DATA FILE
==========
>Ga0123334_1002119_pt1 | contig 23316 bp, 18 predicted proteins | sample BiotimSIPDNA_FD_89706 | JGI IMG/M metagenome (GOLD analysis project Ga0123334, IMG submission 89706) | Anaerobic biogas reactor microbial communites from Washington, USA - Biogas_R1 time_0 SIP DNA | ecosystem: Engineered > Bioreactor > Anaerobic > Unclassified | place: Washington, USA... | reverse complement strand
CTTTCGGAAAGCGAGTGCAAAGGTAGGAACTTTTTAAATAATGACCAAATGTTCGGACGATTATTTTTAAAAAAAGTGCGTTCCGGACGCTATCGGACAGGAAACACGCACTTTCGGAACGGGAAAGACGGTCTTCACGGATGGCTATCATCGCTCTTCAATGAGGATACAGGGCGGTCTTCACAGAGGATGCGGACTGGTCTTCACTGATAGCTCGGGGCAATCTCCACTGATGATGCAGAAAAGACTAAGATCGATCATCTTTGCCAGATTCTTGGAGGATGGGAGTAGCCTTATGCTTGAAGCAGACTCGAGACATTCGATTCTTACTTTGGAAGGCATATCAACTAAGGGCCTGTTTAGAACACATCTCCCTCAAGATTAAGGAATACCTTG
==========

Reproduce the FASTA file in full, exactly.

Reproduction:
>Ga0123334_1002119_pt1 | contig 23316 bp, 18 predicted proteins | sample BiotimSIPDNA_FD_89706 | JGI IMG/M metagenome (GOLD analysis project Ga0123334, IMG submission 89706) | Anaerobic biogas reactor microbial communites from Washington, USA - Biogas_R1 time_0 SIP DNA | ecosystem: Engineered > Bioreactor > Anaerobic > Unclassified | place: Washington, USA... | reverse complement strand
CTTTCGGAAAGCGAGTGCAAAGGTAGGAACTTTTTAAATAATGACCAAATGTTCGGACGATTATTTTTAAAAAAAGTGCGTTCCGGACGCTATCGGACAGGAAACACGCACTTTCGGAACGGGAAAGACGGTCTTCACGGATGGCTATCATCGCTCTTCAATGAGGATACAGGGCGGTCTTCACAGAGGATGCGGACTGGTCTTCACTGATAGCTCGGGGCAATCTCCACTGATGATGCAGAAAAGACTAAGATCGATCATCTTTGCCAGATTCTTGGAGGATGGGAGTAGCCTTATGCTTGAAGCAGACTCGAGACATTCGATTCTTACTTTGGAAGGCATATCAACTAAGGGCCTGTTTAGAACACATCTCCCTCAAGATTAAGGAATACCTTG